Furor over celibacy book and Gänswein’s role in Papal household

Following the publication of Cardinal Robert Sarah’s book on priestly celibacy and the controversy that centered around it, Gänswein appeared to state that Pope Francis punished him as a result. Pope Benedict’s name was listed alongside Sarah’s as co-author of the book, which appeared to be a public response to the Amazon Synod’s discussion of “viri probati,” or married priests. 

Pope Francis, flanked by Prefect of the Pontifical House and former personal secretary of Pope Benedict XVI, Georg Ganswein, holds his weekly audience in St. Peter’s Square on April 16, 2014 in Vatican City, Vatican.

Following the controversy, which was played out very publicly, Gänswein met with Pope Francis about the matter, where he was effectively fired as prefect of the Papal Household, while keeping the title. “From now on stay at home. Accompany Benedict, who needs you, and be a shield,” Francis reportedly said.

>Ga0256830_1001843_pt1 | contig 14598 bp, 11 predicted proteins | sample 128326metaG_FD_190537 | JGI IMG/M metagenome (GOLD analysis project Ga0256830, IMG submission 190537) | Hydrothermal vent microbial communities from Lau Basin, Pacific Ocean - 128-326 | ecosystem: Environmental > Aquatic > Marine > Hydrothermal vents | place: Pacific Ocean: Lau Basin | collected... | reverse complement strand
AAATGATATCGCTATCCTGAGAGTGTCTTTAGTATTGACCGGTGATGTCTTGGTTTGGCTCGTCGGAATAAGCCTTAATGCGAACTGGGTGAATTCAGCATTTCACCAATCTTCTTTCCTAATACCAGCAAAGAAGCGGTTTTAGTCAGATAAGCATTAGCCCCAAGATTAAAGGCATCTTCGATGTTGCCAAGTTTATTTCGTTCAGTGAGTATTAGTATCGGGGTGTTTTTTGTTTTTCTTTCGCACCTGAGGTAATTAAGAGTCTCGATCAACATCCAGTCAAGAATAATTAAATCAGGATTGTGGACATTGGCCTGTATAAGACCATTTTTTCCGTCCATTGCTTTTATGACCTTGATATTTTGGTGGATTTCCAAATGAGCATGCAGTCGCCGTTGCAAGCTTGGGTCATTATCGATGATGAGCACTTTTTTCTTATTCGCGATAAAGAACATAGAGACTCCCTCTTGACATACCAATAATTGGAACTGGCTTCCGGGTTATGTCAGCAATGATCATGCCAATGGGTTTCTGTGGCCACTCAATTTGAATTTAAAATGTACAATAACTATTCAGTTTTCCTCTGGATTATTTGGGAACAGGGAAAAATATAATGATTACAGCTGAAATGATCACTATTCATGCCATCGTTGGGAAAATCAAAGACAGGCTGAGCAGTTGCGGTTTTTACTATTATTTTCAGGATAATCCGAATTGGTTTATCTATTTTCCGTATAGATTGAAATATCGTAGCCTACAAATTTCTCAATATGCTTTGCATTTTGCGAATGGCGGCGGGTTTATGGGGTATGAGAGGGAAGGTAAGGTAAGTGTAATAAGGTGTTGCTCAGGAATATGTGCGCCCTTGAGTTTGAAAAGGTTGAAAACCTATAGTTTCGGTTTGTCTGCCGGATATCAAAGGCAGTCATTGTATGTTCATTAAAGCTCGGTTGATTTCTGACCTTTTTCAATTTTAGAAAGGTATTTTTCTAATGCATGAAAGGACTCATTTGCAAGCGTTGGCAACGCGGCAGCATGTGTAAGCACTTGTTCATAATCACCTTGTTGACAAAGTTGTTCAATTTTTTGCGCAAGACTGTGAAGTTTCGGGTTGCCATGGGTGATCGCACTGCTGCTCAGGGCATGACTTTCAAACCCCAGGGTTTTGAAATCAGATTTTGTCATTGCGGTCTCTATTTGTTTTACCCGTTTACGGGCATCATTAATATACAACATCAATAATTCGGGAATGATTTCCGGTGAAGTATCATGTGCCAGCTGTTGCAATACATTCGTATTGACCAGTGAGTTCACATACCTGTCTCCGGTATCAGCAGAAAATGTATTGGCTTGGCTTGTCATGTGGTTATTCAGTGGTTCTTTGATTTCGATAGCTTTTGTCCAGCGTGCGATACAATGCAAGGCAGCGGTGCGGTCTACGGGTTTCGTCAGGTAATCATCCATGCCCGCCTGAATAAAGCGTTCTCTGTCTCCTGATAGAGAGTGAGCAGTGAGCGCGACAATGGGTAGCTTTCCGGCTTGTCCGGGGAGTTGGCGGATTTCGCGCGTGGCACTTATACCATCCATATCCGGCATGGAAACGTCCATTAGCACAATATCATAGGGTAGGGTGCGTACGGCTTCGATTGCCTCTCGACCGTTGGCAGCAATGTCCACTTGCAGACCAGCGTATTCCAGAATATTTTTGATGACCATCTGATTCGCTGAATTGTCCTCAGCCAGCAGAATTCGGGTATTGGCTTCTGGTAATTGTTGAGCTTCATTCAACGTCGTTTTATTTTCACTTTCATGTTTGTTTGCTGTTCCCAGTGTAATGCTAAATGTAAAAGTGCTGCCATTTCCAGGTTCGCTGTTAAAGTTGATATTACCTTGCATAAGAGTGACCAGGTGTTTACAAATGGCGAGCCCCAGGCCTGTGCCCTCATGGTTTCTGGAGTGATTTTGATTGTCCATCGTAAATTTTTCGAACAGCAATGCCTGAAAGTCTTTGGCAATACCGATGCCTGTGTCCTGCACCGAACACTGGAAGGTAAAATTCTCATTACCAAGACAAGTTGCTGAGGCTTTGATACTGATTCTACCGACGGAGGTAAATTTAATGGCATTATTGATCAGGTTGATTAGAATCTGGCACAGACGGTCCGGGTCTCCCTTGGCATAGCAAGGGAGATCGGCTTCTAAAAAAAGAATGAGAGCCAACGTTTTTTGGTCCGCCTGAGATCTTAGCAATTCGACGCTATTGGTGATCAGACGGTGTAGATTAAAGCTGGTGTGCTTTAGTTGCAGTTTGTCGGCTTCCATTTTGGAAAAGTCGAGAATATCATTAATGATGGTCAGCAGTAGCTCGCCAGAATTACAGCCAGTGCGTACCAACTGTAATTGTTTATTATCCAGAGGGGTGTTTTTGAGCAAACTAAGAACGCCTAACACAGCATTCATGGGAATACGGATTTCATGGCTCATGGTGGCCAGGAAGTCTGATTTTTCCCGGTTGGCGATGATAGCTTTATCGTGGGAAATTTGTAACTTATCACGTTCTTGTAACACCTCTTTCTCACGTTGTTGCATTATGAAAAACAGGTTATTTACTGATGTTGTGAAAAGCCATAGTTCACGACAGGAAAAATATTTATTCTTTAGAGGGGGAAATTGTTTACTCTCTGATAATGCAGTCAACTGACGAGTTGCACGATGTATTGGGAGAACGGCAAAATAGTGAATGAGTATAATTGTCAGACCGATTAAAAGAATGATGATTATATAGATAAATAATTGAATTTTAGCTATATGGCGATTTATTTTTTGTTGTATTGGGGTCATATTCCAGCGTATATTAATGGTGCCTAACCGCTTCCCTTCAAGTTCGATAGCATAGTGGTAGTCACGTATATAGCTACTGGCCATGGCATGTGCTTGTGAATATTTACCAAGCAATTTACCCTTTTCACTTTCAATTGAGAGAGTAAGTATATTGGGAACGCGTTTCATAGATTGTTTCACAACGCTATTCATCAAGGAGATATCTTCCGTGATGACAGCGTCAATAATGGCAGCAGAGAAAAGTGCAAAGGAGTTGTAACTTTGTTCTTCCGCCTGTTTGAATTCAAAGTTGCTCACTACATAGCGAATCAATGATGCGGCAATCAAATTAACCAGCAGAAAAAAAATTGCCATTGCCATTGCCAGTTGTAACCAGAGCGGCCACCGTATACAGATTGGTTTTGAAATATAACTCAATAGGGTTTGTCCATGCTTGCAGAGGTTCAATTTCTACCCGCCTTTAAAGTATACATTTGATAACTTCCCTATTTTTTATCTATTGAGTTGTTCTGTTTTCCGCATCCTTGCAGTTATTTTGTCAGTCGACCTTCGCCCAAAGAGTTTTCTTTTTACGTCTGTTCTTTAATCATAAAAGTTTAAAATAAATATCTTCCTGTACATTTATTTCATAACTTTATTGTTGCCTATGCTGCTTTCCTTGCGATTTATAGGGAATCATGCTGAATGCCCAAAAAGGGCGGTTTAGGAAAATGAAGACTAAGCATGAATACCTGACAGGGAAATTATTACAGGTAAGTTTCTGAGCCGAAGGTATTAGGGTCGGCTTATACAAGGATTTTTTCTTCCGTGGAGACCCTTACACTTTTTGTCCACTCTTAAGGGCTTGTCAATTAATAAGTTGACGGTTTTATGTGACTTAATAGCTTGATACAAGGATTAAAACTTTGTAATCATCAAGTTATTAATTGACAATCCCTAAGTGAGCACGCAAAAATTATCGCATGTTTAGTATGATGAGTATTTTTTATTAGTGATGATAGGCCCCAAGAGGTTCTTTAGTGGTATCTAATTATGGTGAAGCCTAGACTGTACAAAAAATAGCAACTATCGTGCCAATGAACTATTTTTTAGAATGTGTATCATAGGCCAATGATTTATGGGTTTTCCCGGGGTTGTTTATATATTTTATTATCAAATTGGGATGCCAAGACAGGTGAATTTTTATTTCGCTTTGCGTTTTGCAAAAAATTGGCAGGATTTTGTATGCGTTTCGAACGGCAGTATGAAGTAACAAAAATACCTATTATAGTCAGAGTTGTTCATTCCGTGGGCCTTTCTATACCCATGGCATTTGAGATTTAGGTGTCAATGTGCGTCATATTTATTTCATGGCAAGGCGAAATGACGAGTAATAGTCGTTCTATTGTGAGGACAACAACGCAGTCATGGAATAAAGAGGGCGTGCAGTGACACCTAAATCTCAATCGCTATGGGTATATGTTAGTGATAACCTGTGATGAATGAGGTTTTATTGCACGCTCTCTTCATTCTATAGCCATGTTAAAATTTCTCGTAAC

The Pope reportedly added that Gänswein would “remain prefect, but as of tomorrow you are not going back to work.”

Gänswein additionally mentioned that after just a “few months” of Francis’s pontificate, he deemed that the “atmosphere of trust” necessary for him to continue his role as prefect of the Papal Household “could not be created.”

Pope Benedict’s papers

One of the revelations made by Gänswein in his text is the matter of Benedict XVI’s private papers. According to the Pope’s longtime secretary, Benedict gave “precise instructions” regarding his personal library, Benedict’s own manuscripts, all the “the documents related to the [Second Vatican] Council and the correspondence.”

As for the late Pontiff’s private documents, though, Gänswein stated that they “must be destroyed…without exception and without loopholes,” something which Benedict reportedly “made explicit in black and white.”